President signs Transportation Act

President George W. Bush signs the Transportation Equity Act, at the Caterpillar facility in Montgomery, Ill., Wednesday, Aug. 10, 2005. Joining the President on stage in front row, from left, are Congressman Ray LaHood, R-Ill.; Congresswoman Melissa L. Bean, D-Ill.; Congressman Jim Oberstar, D-Minn.; Congressman Tom Petri, R-Wis.; Senator Kit Bond, R-Mo.; U.S. Transportation Secretary Norman Mineta; Speaker of the House Dennis Hastert, R-Ill.; Congressman Bill Thomas, R-Calif.; and Congressman Bobby Rush, D-Ill. President Bush signed into law the Safe, Accountable, Flexible, Efficient Transportation Equity Act: A Legacy for Users (SAFETEA-LU) – H.R.

President Signs Combined Appropriations Legislation

The White House issued a News Release stating that President Bush signed into law the Transportation, Treasury, and Housing and Urban Development, the Judiciary, the District of Columbia, and Independent Agencies Appropriations Act, 2006 (H.R. 3058). The combined appropriations legislation provides funding for numerous programs, most of which are of little concern to the maritime industry. A few programs that are of concern will be noted here. The MARAD Maritime Security Program (MSP) was funded at $156 million. A total of $21 million was allotted for disposal of excess U.S. government ships. The Title XI loan guarantee program was provided $4.126 million for administrative expenses. No funding was provided for the National Defense Tank Vessel Construction Program.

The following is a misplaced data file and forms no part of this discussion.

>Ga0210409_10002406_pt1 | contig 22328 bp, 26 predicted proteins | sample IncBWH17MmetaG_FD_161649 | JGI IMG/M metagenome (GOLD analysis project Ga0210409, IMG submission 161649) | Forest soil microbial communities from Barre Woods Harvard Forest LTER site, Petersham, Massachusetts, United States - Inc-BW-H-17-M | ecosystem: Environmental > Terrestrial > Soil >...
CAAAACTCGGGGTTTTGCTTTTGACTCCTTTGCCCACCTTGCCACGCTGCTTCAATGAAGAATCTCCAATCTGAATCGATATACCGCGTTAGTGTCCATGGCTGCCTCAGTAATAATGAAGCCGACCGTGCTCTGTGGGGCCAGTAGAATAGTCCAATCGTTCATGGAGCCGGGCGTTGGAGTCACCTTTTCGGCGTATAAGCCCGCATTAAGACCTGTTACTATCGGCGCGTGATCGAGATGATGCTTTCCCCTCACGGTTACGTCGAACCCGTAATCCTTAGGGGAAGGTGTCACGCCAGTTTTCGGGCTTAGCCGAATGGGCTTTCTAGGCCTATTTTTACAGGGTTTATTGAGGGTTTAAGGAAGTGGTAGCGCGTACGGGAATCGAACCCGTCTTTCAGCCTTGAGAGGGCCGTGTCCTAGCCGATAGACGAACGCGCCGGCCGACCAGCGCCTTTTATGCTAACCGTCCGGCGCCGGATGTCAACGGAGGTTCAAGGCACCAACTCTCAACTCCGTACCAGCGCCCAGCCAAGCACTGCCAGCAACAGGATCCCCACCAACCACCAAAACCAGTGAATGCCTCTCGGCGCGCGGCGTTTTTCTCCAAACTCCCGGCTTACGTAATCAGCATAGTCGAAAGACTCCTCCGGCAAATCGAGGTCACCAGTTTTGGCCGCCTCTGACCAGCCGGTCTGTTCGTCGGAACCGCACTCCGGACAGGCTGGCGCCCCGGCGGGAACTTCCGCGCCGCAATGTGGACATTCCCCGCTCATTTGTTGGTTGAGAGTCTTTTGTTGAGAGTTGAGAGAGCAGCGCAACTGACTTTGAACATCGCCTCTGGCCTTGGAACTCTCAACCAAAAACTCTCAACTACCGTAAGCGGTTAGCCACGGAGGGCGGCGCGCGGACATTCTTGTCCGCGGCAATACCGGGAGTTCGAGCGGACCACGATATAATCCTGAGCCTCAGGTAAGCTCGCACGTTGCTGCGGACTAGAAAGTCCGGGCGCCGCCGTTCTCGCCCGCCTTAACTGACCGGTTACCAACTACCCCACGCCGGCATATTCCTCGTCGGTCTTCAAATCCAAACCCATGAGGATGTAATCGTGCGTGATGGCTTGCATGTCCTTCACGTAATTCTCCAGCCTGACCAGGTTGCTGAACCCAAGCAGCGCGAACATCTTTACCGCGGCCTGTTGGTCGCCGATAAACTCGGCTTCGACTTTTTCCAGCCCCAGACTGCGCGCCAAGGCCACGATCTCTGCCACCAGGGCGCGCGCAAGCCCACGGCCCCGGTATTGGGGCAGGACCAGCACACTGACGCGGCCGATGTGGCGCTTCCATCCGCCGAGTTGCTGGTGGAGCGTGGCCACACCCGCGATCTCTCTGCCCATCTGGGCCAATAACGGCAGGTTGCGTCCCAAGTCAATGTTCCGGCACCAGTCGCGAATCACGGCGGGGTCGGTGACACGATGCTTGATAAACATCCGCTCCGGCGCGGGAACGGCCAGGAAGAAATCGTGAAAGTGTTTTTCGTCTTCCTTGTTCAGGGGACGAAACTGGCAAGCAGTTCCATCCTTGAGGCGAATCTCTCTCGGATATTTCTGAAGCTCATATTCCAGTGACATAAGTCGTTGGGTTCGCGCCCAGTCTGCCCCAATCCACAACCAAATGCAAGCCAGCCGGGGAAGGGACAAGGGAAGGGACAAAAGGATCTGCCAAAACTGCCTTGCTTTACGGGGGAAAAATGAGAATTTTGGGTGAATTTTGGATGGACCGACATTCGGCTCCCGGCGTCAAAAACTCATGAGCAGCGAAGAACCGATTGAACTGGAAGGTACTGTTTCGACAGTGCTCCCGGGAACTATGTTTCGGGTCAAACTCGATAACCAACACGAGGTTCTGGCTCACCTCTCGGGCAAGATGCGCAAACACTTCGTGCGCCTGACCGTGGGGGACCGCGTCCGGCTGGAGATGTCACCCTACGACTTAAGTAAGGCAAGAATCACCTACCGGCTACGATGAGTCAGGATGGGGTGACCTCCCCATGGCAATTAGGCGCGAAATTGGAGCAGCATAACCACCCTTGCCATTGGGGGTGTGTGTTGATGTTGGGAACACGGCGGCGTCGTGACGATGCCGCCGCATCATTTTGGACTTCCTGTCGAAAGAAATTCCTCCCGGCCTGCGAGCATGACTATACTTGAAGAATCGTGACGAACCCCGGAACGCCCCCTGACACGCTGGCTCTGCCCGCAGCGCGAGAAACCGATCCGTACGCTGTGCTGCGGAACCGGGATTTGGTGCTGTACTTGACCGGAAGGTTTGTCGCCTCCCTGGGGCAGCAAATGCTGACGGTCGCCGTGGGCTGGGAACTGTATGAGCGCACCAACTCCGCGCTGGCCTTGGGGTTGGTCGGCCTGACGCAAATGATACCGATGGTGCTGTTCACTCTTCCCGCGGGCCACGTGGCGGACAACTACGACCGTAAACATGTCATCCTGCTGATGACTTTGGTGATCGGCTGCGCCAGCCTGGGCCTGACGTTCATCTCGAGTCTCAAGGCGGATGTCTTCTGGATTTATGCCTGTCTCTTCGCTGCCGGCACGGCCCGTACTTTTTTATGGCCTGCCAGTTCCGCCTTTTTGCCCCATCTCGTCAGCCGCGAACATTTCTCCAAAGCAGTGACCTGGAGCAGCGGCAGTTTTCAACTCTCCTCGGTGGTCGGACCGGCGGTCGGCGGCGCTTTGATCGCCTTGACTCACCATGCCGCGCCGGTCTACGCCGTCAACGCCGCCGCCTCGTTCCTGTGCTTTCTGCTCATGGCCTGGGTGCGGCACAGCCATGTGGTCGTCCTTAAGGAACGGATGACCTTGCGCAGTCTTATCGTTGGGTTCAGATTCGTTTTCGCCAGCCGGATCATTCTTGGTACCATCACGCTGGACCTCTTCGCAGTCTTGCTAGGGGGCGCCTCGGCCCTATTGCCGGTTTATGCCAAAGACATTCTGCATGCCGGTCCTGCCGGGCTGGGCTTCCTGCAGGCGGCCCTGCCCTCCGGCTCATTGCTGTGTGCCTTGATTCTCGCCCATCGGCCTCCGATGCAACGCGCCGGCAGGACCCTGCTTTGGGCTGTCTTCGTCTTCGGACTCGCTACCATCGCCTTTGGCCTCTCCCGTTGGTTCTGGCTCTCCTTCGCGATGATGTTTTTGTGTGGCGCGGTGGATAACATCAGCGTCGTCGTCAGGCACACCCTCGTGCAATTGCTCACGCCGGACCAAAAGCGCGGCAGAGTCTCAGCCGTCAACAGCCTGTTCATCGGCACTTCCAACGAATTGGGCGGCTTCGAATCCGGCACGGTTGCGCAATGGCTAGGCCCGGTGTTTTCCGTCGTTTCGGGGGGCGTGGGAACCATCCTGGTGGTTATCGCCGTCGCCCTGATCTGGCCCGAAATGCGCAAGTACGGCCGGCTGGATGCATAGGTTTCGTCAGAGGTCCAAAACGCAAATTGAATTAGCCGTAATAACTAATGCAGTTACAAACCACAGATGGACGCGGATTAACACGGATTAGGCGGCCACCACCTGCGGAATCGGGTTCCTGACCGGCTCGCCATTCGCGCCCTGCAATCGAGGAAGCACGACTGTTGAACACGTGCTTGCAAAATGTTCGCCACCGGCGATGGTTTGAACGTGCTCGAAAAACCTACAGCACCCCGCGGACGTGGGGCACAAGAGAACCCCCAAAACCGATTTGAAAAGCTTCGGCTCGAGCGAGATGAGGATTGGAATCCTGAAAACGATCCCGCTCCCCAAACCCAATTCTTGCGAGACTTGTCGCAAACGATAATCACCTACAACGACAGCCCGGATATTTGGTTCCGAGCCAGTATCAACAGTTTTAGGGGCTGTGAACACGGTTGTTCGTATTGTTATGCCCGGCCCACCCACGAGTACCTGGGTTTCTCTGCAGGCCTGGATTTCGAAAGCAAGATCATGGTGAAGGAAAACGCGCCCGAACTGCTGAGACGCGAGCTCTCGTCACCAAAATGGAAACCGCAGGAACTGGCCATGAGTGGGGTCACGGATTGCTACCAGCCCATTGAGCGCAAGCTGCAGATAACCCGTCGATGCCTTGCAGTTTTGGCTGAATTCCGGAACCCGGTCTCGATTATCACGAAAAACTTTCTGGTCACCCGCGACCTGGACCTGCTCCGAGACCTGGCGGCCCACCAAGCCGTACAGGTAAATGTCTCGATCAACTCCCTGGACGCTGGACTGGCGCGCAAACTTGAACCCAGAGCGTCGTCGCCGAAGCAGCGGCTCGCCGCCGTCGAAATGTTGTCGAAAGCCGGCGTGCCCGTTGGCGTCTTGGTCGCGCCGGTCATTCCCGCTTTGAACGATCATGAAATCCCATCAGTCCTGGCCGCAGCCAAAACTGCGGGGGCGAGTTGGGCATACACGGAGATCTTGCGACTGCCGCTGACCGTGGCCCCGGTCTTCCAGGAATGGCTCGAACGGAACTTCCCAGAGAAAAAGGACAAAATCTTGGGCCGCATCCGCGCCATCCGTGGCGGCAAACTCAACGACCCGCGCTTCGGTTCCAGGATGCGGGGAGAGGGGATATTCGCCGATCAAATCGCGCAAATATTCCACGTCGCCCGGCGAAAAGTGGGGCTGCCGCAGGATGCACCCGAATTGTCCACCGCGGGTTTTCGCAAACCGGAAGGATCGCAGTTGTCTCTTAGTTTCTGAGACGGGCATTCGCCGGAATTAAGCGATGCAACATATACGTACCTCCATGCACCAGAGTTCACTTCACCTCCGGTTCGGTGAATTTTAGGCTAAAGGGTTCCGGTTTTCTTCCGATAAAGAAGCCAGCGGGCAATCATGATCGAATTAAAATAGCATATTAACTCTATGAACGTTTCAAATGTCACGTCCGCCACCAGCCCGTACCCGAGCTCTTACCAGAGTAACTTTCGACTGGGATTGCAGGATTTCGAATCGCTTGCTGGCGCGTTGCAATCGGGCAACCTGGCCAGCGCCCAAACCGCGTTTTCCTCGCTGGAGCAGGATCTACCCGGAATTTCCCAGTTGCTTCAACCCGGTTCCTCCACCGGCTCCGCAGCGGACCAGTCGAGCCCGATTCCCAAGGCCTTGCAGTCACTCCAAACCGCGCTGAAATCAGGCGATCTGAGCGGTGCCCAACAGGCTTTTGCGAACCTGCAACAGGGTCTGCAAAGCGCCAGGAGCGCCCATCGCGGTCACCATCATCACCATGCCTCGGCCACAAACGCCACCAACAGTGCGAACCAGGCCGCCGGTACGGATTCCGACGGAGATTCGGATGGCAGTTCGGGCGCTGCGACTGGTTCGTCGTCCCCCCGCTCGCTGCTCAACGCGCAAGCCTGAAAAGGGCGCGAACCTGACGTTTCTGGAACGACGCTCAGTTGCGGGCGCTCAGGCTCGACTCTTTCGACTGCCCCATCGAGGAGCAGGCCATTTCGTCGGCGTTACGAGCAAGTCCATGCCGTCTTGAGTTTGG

President Signs Homeland Security Presidential Directives

President Bush signed two Homeland Security Presidential Directives (HSPDs). HSPD-7 addresses critical infrastructure identification, prioritization, and protection. Damage the private sector's capability to ensure the orderly functioning of the economy and delivery of essential services is one of the primary threats with which the directive is concerned. HSPD-8 addresses national preparedness. While focusing on first responders at the state and local government level, it includes private sector resources in the effort to coordinate efforts to prevent, prepare for, respond to, and recover from terrorist attacks. These directives will…

Security Policy Draft Implementation Plans